The 1960s saw a period of marked social and political change in the U.S. This high tide of activism and civic engagement was not missed at Portland State where, in 1968, PSU students and faculty founded Chiron Studies. Today, the need for wide-ranging involvement is just as high as the time of its founding. This time however, it’s not to build a program, but to save one.
One of the longest-running programs at PSU, Chiron Studies has sought to put a spin on the classic approach to higher education. Courses are not taught in the traditional teacher-led class style. Rather, students design a program where they can create and teach their own courses, providing a space for student empowerment and the exchange of cultural perspective.
Earlier on, Chiron Studies was funded by student fees. Later, the program started receiving its funding through the Office of Academic
Affairs. That was until December of 2012. During a series of campus-wide budget cuts, PSU administrators chose to defund Chiron Studies by 100 percent.“This left former Chiron Studies coordinator, Rozzell Medina, and the Chiron Studies Committee in a very challenging position,” said Carolyn White, a Chiron Studies committee member and graduate student of public administration. “Either we allow an innovative and successful 46-year-old program to vanish overnight, or we work without compensation to keep it alive. We chose the latter.”
And so, throughout the rest of the 2012–2013 academic year, the program operated on a volunteer basis. In the past, student-instructors would receive a stipend to help pay for class materials. Since the budget decision in December, however, all funds have been coming out of their own pockets.
“During the 2011–2012 academic year our budget was a mere $25,000, but we also had an office and access to a copy machine. And that year, with those modest resources, our classes still generated around $125,000 in tuition,” Medina said. “Now, operating without a budget at all, it’s a different story.”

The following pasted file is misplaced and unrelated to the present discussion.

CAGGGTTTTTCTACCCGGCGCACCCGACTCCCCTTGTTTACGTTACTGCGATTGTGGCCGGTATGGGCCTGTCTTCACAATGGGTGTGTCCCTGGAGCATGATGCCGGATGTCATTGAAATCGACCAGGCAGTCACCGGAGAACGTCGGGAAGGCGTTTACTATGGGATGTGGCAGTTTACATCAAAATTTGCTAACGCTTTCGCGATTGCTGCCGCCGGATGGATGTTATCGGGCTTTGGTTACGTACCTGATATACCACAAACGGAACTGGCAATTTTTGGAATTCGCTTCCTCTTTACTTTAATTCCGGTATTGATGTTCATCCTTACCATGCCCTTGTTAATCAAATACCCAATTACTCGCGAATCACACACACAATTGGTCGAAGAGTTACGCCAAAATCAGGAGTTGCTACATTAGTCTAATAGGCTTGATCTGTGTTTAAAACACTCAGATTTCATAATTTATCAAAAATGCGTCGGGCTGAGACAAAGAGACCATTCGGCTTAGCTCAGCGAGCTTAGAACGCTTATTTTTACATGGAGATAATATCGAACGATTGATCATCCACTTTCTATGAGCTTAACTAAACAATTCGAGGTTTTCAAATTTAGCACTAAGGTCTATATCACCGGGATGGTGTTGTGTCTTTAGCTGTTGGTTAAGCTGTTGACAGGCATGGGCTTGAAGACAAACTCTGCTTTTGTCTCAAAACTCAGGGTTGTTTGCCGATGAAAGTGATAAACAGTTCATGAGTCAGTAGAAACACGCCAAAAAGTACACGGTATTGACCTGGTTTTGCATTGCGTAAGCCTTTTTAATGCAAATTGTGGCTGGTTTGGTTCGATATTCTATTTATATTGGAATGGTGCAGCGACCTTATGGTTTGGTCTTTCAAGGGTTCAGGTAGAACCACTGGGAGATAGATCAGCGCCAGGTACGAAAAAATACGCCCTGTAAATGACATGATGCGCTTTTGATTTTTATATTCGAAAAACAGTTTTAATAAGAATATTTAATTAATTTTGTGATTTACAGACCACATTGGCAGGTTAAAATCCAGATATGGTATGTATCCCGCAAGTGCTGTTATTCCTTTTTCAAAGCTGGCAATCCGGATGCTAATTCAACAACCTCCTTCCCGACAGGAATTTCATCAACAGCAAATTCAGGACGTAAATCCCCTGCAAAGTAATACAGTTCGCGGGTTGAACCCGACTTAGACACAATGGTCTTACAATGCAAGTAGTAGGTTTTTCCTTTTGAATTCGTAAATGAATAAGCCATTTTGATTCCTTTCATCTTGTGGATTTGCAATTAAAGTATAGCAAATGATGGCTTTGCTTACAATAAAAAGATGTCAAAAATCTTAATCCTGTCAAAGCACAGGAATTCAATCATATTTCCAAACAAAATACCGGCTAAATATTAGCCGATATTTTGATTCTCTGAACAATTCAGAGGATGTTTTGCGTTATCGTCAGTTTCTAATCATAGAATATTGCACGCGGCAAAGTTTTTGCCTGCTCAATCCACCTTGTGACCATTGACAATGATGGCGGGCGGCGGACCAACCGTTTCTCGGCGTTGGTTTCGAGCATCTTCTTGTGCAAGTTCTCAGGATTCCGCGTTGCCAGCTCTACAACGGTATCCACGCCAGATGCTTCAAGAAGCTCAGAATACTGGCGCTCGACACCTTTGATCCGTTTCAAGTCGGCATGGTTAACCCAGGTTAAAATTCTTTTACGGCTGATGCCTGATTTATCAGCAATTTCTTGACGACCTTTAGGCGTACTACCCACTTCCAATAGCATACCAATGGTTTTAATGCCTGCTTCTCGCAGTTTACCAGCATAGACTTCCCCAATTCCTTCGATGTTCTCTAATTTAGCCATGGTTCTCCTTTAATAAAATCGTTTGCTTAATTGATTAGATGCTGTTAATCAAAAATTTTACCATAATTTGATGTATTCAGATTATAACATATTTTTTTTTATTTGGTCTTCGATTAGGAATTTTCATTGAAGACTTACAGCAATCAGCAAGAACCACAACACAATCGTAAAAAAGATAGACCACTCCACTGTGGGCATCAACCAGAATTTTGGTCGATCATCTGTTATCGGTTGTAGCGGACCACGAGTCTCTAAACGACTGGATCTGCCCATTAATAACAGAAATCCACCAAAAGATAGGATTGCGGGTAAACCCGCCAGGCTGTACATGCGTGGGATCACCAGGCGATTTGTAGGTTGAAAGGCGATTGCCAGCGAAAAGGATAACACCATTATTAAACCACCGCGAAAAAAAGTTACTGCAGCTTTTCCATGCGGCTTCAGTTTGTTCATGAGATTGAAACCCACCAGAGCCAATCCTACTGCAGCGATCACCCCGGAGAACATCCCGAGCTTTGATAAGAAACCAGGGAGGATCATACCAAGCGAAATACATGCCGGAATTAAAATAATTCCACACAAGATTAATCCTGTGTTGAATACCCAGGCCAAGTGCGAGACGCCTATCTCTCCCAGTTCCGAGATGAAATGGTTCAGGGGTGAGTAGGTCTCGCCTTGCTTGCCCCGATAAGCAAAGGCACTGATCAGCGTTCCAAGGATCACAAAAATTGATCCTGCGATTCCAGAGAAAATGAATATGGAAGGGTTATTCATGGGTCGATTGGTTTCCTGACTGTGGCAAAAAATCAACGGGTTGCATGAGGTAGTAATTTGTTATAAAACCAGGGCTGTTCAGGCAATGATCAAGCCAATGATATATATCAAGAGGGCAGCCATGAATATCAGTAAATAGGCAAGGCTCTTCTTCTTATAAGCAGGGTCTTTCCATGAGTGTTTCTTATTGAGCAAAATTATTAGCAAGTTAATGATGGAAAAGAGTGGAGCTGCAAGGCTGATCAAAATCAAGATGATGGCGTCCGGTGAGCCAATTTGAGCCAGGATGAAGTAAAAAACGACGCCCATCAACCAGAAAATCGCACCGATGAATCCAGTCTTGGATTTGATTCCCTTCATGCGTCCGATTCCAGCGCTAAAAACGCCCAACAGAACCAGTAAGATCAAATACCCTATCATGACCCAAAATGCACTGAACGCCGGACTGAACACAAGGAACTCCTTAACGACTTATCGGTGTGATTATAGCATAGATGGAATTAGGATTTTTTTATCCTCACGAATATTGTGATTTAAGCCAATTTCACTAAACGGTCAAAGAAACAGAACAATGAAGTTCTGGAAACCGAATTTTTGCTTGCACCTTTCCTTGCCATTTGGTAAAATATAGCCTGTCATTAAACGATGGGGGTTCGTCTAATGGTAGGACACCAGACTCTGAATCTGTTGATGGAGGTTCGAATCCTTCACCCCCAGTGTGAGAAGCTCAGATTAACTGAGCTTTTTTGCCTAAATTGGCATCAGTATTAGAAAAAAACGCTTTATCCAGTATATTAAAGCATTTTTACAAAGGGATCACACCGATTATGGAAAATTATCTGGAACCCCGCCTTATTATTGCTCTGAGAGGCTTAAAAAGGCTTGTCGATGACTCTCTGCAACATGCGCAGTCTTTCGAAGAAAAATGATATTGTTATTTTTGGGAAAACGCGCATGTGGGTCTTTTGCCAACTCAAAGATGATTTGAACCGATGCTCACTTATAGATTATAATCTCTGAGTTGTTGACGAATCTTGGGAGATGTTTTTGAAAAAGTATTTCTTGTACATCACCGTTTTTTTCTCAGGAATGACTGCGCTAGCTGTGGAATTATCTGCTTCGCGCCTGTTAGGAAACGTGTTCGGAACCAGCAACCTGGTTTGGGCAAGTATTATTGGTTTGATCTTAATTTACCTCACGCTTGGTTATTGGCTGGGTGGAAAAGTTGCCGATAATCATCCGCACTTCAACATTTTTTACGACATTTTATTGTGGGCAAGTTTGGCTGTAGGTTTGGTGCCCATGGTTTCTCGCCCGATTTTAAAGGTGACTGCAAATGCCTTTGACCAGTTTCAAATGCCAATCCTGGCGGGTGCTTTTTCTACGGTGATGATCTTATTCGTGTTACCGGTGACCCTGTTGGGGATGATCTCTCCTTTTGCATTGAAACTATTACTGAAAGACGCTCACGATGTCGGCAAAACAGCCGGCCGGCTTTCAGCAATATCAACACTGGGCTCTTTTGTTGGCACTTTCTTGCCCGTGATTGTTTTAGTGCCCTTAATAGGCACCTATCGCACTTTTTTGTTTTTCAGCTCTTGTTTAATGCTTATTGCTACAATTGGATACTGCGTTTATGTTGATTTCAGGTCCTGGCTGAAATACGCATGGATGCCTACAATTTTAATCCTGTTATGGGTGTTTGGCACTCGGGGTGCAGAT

Chiron Studies held 12 classes during spring term 2013.
“According to our data, we enrolled 138 students in those [spring term] classes and generated around $77,500 in tuition revenue not including fees for the university,” Medina said.
According to Medina, this was the first term in Chiron Studies’ history when the instructors and coordinator were not compensated.
“[This is] despite the fact that the previous year, we enrolled 223 students and generated approximately $123,400 in tuition revenue,” Medina said. “These numbers are based on enrollment data and real tuition figures.”
Medina said instructors refused to teach this term due to lack of compensation.
“[There will be] no Chiron classes this term because we refuse to work for free any longer,” Medina said.
In spite of the dilemma, Chiron Studies has sought to find a new source of funding. Talks are currently underway for the possible integration of Chiron Studies into University Studies.
“I feel confident that the Chiron Studies program can find a home within UNST,” White said. “However, for this to be effective, the university will have to provide UNST with the funds to support Chiron Studies.”
Budgetary concerns, however, might only be a part of the reason Chiron Studies was defunded.
“Part of the challenge with Chiron was that it wasn’t connected with an academic unit,” said Yves Labissiere, interim director of University Studies and associate professor for the School of Community Health. “This made the program vulnerable.”
Labissiere went on to explain that the conversation around Chiron’s budget may have started off on the wrong foot. The curricular function that Chiron Studies serves also needs to be addressed. Matters of curricular oversight and fulfillment of its functions could use a rehash, and this may be the perfect opportunity for this to occur.
Talks on integrating Chiron Studies into UNST are still in the early stages. The hope is to preserve the best aspects of the program while adjusting the curricular gaps that may exist.
“What Chiron symbolizes I think really belongs in this university,” Labissiere said. “We want to do it so it’s sustainable.”
Support for the program has been strong among students and some faculty, who have put on demonstrations and petition signings. While this support is welcomed, White and Medina stressed the importance of further student involvement. Their desire is for more students and faculty to join in on committee meetings, which will be held throughout the term.
“It would be really sad if PSU students no longer had access to this opportunity,” Medina said. “Every year, numerous students tell me that their involvement in Chiron Studies was among their most powerful and transformative experiences at PSU. It really is a very unique program, and it puts into practice so many of the theories that we know can improve education.”